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LONDON — The British government will review the mandate of broadcast regulator Ofcom in an attempt to “save money and increase efficiency for both the regulator and industry.”
In a process announced midweek, the government said it will be looking for input on seven proposed changes, including an end to Ofcom’s regular reviews of certain industry issues. Instead, Ofcom could conduct such reviews only when requested.
The review was initiated by the Department for Culture, Media and Sport and will run through late June. A reform draft order then will be presented to the British parliament.
“We must ensure that every penny of taxpayers’ money is spent properly,” said U.K. communications minister Ed Vaizey. “Ofcom and broadcasters are currently legally obliged to spend money and time doing work that isn’t necessarily required.”
While the reform proposals highlighted the opportunity to optimize Ofcom’s work, some government critics argued that members of the ruling Conservative Party often have eyed the regulator with suspicion.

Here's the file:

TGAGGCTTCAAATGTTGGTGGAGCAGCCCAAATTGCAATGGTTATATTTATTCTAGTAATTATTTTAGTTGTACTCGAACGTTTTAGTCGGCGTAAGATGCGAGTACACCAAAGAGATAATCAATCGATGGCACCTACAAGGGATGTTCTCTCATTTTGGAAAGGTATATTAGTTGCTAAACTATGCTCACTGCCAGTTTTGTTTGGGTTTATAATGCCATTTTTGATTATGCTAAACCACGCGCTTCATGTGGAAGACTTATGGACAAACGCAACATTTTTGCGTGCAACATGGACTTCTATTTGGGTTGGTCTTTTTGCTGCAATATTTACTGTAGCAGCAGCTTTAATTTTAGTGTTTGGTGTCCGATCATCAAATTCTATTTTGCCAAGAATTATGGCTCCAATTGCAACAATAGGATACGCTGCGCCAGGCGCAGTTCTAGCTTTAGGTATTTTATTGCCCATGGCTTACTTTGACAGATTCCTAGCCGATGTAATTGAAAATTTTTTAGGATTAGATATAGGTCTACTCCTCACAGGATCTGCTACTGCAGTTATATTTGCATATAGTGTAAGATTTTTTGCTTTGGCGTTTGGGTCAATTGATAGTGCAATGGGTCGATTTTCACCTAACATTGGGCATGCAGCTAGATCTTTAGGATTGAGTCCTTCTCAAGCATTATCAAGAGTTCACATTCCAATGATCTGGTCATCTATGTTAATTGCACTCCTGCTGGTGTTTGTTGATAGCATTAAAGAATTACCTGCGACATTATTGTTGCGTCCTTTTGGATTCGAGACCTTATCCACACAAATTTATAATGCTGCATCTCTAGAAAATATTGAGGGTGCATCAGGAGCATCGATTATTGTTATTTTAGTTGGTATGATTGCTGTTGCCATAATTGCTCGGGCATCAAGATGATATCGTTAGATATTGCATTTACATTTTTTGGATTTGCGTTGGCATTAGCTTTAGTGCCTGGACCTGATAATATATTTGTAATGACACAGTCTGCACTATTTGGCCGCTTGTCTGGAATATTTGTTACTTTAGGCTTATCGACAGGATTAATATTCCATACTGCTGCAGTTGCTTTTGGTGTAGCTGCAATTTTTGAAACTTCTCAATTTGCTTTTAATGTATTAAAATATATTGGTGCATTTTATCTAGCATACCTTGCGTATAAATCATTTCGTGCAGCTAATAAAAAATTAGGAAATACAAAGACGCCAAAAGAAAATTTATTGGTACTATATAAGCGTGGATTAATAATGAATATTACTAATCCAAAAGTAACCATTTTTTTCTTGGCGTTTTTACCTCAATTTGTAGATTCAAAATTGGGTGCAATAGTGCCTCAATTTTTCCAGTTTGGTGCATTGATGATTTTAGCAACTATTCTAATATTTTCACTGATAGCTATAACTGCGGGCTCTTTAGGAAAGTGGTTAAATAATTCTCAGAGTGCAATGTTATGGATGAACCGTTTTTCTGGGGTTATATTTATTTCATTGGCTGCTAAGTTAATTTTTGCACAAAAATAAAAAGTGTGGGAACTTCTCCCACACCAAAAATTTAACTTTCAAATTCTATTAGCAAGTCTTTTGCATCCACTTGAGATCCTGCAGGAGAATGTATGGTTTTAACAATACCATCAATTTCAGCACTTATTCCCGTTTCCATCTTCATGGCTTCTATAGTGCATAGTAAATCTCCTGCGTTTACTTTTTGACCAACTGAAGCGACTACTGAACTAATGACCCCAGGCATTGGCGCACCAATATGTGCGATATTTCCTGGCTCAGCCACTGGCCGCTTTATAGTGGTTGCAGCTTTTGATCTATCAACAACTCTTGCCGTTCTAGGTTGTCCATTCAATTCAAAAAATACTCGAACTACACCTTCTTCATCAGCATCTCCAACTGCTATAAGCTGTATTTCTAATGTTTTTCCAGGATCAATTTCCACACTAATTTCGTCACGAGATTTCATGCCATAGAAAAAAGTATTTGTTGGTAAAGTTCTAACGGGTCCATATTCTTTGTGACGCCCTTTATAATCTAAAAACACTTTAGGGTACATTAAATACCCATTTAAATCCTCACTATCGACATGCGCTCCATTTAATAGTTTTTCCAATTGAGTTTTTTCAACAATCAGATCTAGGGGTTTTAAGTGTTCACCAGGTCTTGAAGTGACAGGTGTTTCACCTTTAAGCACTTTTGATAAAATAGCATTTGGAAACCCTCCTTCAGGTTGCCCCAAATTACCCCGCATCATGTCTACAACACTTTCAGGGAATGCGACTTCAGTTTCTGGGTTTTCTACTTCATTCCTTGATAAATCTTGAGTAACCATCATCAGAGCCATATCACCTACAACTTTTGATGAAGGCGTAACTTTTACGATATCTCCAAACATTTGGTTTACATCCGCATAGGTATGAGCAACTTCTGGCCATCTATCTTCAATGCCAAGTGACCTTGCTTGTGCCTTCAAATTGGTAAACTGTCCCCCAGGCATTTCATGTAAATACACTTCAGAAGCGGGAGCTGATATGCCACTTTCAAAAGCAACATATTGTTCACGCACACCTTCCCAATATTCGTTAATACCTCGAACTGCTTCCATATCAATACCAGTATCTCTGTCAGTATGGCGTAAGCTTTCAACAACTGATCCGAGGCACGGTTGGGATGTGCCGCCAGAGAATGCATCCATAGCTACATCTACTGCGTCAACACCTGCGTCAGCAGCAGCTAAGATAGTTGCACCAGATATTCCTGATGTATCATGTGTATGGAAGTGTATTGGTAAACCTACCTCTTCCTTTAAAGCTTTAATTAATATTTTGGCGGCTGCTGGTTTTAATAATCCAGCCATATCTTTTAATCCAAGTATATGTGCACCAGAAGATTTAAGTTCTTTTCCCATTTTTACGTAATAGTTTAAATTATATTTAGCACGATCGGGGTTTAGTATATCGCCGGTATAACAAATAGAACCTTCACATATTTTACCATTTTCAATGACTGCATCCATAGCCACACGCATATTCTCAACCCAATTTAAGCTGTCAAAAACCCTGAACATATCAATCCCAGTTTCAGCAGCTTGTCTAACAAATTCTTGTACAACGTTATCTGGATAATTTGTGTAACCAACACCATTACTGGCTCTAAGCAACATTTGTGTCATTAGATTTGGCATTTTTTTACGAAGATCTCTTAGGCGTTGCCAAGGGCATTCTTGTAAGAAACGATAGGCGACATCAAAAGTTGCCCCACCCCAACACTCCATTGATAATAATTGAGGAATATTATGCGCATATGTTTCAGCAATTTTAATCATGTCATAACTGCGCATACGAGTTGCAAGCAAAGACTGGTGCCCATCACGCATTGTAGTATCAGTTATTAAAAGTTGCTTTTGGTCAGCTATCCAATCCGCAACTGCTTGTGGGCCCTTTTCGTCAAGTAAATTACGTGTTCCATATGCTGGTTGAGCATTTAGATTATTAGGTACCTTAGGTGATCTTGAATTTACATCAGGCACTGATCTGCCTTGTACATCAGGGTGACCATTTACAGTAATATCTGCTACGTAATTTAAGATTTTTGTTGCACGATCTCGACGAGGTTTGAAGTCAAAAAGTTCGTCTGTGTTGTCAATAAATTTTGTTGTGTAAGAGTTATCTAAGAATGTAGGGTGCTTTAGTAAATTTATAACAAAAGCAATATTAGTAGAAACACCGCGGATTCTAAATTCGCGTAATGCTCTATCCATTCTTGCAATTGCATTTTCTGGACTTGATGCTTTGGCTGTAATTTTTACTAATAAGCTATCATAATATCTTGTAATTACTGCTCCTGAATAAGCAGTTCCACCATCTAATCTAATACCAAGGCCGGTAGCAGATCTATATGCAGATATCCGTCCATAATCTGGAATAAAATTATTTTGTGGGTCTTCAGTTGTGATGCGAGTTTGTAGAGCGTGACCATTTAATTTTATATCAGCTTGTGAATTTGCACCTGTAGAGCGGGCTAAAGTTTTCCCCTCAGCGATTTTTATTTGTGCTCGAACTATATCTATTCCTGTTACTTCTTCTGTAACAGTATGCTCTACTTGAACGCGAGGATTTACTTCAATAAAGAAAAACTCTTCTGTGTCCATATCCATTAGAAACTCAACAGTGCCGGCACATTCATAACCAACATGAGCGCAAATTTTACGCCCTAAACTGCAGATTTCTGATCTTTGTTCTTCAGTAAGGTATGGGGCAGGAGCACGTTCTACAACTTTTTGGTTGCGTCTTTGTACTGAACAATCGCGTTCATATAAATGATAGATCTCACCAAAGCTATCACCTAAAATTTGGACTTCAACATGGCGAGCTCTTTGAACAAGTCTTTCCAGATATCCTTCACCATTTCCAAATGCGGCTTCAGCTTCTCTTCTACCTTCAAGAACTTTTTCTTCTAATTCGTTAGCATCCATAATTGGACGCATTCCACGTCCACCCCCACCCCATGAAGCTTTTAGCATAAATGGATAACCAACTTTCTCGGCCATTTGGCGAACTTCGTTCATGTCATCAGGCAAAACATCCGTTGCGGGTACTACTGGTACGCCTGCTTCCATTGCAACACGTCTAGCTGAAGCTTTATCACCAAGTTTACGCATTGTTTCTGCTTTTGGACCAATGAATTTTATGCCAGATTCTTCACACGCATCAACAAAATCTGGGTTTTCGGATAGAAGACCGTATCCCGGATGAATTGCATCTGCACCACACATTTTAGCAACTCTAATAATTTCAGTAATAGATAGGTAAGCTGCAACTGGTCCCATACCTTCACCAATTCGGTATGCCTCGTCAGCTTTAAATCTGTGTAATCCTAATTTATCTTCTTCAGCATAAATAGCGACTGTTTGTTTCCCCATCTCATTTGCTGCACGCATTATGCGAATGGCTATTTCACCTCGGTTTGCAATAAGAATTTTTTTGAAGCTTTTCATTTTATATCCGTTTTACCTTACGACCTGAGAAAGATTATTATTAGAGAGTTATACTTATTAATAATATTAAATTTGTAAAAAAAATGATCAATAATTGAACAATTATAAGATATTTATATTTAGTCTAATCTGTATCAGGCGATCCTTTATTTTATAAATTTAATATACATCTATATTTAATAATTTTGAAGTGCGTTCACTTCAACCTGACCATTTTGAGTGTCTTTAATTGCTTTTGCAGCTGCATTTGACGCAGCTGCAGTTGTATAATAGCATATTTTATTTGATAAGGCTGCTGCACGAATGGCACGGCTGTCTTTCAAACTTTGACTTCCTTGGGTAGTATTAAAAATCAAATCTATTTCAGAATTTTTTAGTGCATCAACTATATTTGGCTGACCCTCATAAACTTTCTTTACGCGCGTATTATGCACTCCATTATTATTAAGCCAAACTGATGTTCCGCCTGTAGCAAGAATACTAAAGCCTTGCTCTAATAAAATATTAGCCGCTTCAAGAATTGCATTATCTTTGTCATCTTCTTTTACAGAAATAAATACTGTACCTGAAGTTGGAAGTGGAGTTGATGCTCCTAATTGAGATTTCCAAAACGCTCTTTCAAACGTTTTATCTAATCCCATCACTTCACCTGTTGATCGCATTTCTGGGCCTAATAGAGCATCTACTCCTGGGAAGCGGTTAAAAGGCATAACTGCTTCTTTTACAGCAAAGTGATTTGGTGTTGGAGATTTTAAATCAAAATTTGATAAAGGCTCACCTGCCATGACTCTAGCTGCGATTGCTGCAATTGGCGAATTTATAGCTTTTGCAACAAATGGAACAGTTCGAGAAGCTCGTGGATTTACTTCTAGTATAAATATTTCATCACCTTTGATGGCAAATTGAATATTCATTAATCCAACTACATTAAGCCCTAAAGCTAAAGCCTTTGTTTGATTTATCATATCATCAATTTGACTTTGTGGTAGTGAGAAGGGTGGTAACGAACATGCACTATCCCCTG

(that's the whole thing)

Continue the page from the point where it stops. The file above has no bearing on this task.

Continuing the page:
The proposed reforms include:
• Removing Ofcom’s obligation to review the U.K. “public service broadcasting landscape every five years.” Instead, the British culture secretary could request a review when needed.
• Removing “unnecessary burdens on business so broadcasters will no longer produce annual statements of program policy.” Said the government: “These statements are weak regulatory levers, and the relevant information is collected through other means.”
• Giving Ofcom more flexibility to change its governance structures, “enabling it to adapt as circumstances change.”
• Allowing Ofcom to charge for filing applications for satellite orbits. “This would bring Ofcom into line with regulators in other countries, ending the unintended taxpayer subsidy for companies based anywhere in the world that choose to make applications through Ofcom,” the proposal said.
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